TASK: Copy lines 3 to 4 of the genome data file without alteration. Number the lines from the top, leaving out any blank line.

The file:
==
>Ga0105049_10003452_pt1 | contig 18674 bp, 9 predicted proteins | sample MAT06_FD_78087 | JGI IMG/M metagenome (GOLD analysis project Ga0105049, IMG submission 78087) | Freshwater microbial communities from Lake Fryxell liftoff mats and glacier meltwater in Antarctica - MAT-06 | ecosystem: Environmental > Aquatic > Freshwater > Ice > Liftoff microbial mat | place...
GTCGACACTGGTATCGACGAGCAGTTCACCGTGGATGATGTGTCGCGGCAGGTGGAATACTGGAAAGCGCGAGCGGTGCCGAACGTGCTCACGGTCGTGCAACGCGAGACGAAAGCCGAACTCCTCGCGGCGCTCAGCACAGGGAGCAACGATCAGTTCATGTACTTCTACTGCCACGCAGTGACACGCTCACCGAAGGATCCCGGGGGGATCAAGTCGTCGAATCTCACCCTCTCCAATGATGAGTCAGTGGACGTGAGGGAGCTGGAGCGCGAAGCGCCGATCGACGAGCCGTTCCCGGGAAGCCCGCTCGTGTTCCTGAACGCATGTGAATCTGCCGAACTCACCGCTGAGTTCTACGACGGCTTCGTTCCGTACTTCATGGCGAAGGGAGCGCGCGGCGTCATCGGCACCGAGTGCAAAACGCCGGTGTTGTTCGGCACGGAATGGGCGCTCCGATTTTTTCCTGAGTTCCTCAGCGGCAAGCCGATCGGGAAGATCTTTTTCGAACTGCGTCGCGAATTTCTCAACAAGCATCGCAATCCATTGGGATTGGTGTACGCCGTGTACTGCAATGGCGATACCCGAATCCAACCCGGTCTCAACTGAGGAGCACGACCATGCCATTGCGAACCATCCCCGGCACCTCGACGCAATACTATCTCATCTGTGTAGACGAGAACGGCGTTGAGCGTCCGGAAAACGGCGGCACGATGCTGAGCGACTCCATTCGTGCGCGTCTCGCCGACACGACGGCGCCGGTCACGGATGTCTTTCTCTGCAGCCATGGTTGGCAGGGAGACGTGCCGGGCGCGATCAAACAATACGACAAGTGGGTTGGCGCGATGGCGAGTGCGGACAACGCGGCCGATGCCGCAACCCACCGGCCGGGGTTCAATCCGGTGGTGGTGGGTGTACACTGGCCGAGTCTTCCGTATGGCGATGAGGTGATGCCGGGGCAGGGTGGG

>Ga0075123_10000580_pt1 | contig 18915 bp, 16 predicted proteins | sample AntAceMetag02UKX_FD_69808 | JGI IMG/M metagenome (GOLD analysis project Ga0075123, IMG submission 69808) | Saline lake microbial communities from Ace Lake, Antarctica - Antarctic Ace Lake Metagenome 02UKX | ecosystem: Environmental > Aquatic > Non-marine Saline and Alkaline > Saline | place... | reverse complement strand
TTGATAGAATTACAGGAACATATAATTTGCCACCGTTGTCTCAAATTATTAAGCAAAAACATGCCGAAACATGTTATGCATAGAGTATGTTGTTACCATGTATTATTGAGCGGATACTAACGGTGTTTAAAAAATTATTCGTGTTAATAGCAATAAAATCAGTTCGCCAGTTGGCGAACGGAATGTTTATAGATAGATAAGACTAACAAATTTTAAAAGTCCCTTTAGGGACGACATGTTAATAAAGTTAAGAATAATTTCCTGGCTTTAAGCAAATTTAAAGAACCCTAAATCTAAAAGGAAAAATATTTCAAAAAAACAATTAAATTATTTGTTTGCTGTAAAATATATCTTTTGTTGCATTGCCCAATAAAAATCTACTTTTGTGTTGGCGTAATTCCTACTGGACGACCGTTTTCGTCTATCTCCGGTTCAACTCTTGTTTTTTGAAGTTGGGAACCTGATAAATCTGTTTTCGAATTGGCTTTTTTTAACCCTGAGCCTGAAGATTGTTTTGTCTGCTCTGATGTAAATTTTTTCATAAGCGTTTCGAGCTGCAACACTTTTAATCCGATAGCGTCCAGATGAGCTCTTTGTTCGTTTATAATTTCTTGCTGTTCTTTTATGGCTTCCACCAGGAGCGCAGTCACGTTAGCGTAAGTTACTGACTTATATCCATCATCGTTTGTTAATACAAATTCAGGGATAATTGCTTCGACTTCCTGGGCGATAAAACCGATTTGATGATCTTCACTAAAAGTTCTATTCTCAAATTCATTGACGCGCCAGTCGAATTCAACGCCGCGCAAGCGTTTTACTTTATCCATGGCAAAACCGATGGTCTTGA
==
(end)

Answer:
>Ga0075123_10000580_pt1 | contig 18915 bp, 16 predicted proteins | sample AntAceMetag02UKX_FD_69808 | JGI IMG/M metagenome (GOLD analysis project Ga0075123, IMG submission 69808) | Saline lake microbial communities from Ace Lake, Antarctica - Antarctic Ace Lake Metagenome 02UKX | ecosystem: Environmental > Aquatic > Non-marine Saline and Alkaline > Saline | place... | reverse complement strand
TTGATAGAATTACAGGAACATATAATTTGCCACCGTTGTCTCAAATTATTAAGCAAAAACATGCCGAAACATGTTATGCATAGAGTATGTTGTTACCATGTATTATTGAGCGGATACTAACGGTGTTTAAAAAATTATTCGTGTTAATAGCAATAAAATCAGTTCGCCAGTTGGCGAACGGAATGTTTATAGATAGATAAGACTAACAAATTTTAAAAGTCCCTTTAGGGACGACATGTTAATAAAGTTAAGAATAATTTCCTGGCTTTAAGCAAATTTAAAGAACCCTAAATCTAAAAGGAAAAATATTTCAAAAAAACAATTAAATTATTTGTTTGCTGTAAAATATATCTTTTGTTGCATTGCCCAATAAAAATCTACTTTTGTGTTGGCGTAATTCCTACTGGACGACCGTTTTCGTCTATCTCCGGTTCAACTCTTGTTTTTTGAAGTTGGGAACCTGATAAATCTGTTTTCGAATTGGCTTTTTTTAACCCTGAGCCTGAAGATTGTTTTGTCTGCTCTGATGTAAATTTTTTCATAAGCGTTTCGAGCTGCAACACTTTTAATCCGATAGCGTCCAGATGAGCTCTTTGTTCGTTTATAATTTCTTGCTGTTCTTTTATGGCTTCCACCAGGAGCGCAGTCACGTTAGCGTAAGTTACTGACTTATATCCATCATCGTTTGTTAATACAAATTCAGGGATAATTGCTTCGACTTCCTGGGCGATAAAACCGATTTGATGATCTTCACTAAAAGTTCTATTCTCAAATTCATTGACGCGCCAGTCGAATTCAACGCCGCGCAAGCGTTTTACTTTATCCATGGCAAAACCGATGGTCTTGA